Littleton is a small town located in the White Mountains of New Hampshire. Unfortunately, its quaint downtown streets have, over the years, been widened and straightened to better accommodate automobile traffic. These “improvements” in favor of the automobile have gradually deteriorated the pedestrian experience in downtown Littleton, negatively affecting retail shops and the overall quality of life of the town’s residents.
Littleton residents conducting observations at the Cottage Street Bridge.
In 2002, Littleton was awarded money from the New Hampshire Department of Transportation to repave Main Street, and town leaders decided that their streets needed more than a simple repaving. They obtained an additional planning grant from the FHWA and hired Project for Public Spaces to help their community develop a vision for downtown Littleton. PPS organized a series of meetings and workshops over the course of several months — often in the local diner — where more than 300 residents, business owners, students and other stakeholders voiced their opinion of what Littleton could become. Together, we determined that the town should build upon and improve its pedestrian-oriented character and become a safer, livelier downtown that serves the community — not just traffic passing through.
Littleton experimented with crosswalks, bump-outs, medians and diagonal parking before deciding which traffic calming measures they wanted to adopt permanently.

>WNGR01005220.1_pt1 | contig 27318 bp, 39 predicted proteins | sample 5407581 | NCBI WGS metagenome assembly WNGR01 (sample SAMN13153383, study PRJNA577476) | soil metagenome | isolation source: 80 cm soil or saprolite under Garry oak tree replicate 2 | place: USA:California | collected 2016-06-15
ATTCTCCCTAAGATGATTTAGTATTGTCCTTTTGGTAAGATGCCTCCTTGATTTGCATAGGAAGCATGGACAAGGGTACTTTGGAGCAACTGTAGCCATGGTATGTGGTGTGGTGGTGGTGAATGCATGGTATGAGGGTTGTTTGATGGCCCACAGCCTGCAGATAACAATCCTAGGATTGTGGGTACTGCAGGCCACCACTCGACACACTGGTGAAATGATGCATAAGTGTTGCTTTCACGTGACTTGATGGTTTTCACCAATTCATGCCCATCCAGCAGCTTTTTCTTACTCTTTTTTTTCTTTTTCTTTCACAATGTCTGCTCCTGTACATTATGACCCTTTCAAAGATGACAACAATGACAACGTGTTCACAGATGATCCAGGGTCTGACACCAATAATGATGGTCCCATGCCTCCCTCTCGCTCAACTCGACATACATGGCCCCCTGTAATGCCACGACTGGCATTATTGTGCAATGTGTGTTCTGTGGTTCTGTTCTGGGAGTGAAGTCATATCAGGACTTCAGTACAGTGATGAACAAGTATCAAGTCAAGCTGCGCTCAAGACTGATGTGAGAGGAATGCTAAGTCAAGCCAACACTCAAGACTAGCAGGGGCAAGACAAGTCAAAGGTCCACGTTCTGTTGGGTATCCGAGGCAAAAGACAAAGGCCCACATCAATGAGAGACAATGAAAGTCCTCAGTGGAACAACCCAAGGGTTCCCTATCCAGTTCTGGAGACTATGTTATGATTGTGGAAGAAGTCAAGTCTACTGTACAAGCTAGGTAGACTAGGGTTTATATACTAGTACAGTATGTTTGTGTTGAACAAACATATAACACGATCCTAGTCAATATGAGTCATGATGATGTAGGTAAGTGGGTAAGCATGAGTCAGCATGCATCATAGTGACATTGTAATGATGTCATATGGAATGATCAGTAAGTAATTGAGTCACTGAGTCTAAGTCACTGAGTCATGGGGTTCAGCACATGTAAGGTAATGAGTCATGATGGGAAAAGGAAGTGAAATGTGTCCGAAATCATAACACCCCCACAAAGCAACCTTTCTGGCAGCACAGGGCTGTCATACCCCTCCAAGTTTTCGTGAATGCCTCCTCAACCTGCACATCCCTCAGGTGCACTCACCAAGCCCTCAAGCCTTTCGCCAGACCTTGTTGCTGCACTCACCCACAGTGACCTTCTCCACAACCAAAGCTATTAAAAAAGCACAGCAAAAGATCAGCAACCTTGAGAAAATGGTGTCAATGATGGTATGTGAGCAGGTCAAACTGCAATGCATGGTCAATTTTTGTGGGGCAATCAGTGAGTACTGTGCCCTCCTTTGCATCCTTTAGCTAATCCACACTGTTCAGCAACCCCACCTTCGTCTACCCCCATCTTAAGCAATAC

At Littleton officials’ request, the NHDOT experimented with different traffic calming techniques on Main Street, a state highway. After months of experimentation and additional public input, Littleton has decided on a new design for Main Street with back-in diagonal parking, a median, pedestrian bump-outs and improved signage. Construction is set to begin in 2006.
Littleton residents think about what they would like their Main Street to be.
The "Negev Now" Initiative—a partnership between Israeli government and local authorities with support from philanthropic federations throughout the United States and Canada—promotes quality of life in the Negev through creative and healthy placemaking projects, with a strategic focus on place-based educational programs for children.